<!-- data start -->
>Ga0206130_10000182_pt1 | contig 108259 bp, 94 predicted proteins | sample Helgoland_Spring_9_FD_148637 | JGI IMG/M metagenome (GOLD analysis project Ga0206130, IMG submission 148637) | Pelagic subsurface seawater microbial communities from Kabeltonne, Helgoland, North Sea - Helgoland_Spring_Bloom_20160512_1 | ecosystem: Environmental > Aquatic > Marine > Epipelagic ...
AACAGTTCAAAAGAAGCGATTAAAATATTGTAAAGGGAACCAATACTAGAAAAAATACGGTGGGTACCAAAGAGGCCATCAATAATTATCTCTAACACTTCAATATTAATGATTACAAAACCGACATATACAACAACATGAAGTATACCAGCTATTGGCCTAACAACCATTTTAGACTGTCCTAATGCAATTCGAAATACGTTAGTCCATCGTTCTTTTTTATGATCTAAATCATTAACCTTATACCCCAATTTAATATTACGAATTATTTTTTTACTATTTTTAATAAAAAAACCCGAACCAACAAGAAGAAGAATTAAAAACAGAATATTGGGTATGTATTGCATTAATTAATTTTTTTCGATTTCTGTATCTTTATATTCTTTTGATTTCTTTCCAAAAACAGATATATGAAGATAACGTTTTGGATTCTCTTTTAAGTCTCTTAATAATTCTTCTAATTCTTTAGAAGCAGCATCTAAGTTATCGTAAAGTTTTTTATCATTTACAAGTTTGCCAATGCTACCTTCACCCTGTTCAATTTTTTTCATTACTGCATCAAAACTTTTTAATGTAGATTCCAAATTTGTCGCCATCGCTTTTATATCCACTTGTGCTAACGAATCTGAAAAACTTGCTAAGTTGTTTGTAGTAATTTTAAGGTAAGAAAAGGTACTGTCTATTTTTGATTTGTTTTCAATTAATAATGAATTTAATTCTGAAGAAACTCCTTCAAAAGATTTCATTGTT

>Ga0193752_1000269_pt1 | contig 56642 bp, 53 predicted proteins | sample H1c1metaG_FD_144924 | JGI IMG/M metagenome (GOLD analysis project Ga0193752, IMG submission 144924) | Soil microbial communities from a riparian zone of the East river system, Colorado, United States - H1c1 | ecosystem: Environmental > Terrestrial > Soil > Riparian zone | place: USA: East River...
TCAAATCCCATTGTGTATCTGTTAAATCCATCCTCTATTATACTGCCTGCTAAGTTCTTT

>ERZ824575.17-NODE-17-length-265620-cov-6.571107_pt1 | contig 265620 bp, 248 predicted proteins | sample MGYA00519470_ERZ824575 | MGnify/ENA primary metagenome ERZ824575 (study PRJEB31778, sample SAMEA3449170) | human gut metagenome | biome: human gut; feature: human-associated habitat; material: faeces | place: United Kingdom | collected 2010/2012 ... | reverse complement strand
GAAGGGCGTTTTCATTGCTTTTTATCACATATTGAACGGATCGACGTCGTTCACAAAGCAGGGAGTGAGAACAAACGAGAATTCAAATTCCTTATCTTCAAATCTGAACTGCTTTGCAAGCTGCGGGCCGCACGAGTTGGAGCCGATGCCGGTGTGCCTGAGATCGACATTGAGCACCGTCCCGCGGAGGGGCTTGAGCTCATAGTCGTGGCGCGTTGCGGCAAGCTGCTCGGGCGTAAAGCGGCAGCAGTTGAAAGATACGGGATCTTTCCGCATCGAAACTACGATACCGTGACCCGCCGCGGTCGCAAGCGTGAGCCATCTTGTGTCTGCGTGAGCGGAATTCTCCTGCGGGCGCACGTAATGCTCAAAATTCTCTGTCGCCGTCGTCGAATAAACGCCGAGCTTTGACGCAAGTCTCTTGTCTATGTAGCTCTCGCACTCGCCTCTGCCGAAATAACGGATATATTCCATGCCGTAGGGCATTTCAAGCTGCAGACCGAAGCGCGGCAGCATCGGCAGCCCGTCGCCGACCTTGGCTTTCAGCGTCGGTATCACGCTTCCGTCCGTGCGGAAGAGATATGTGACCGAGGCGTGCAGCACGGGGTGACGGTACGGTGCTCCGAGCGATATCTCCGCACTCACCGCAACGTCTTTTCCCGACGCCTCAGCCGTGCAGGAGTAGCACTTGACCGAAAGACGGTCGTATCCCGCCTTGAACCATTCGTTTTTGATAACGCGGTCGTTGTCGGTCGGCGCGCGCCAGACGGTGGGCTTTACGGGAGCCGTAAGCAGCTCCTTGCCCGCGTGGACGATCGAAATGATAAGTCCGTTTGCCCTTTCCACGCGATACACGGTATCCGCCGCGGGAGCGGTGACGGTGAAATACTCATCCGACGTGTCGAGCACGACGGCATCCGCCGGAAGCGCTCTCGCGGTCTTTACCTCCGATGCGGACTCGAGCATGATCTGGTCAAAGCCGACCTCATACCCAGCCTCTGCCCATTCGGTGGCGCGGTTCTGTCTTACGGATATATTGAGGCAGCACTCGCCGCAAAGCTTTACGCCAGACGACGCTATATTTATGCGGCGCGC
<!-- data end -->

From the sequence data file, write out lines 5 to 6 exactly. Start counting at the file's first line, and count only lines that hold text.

>ERZ824575.17-NODE-17-length-265620-cov-6.571107_pt1 | contig 265620 bp, 248 predicted proteins | sample MGYA00519470_ERZ824575 | MGnify/ENA primary metagenome ERZ824575 (study PRJEB31778, sample SAMEA3449170) | human gut metagenome | biome: human gut; feature: human-associated habitat; material: faeces | place: United Kingdom | collected 2010/2012 ... | reverse complement strand
GAAGGGCGTTTTCATTGCTTTTTATCACATATTGAACGGATCGACGTCGTTCACAAAGCAGGGAGTGAGAACAAACGAGAATTCAAATTCCTTATCTTCAAATCTGAACTGCTTTGCAAGCTGCGGGCCGCACGAGTTGGAGCCGATGCCGGTGTGCCTGAGATCGACATTGAGCACCGTCCCGCGGAGGGGCTTGAGCTCATAGTCGTGGCGCGTTGCGGCAAGCTGCTCGGGCGTAAAGCGGCAGCAGTTGAAAGATACGGGATCTTTCCGCATCGAAACTACGATACCGTGACCCGCCGCGGTCGCAAGCGTGAGCCATCTTGTGTCTGCGTGAGCGGAATTCTCCTGCGGGCGCACGTAATGCTCAAAATTCTCTGTCGCCGTCGTCGAATAAACGCCGAGCTTTGACGCAAGTCTCTTGTCTATGTAGCTCTCGCACTCGCCTCTGCCGAAATAACGGATATATTCCATGCCGTAGGGCATTTCAAGCTGCAGACCGAAGCGCGGCAGCATCGGCAGCCCGTCGCCGACCTTGGCTTTCAGCGTCGGTATCACGCTTCCGTCCGTGCGGAAGAGATATGTGACCGAGGCGTGCAGCACGGGGTGACGGTACGGTGCTCCGAGCGATATCTCCGCACTCACCGCAACGTCTTTTCCCGACGCCTCAGCCGTGCAGGAGTAGCACTTGACCGAAAGACGGTCGTATCCCGCCTTGAACCATTCGTTTTTGATAACGCGGTCGTTGTCGGTCGGCGCGCGCCAGACGGTGGGCTTTACGGGAGCCGTAAGCAGCTCCTTGCCCGCGTGGACGATCGAAATGATAAGTCCGTTTGCCCTTTCCACGCGATACACGGTATCCGCCGCGGGAGCGGTGACGGTGAAATACTCATCCGACGTGTCGAGCACGACGGCATCCGCCGGAAGCGCTCTCGCGGTCTTTACCTCCGATGCGGACTCGAGCATGATCTGGTCAAAGCCGACCTCATACCCAGCCTCTGCCCATTCGGTGGCGCGGTTCTGTCTTACGGATATATTGAGGCAGCACTCGCCGCAAAGCTTTACGCCAGACGACGCTATATTTATGCGGCGCGC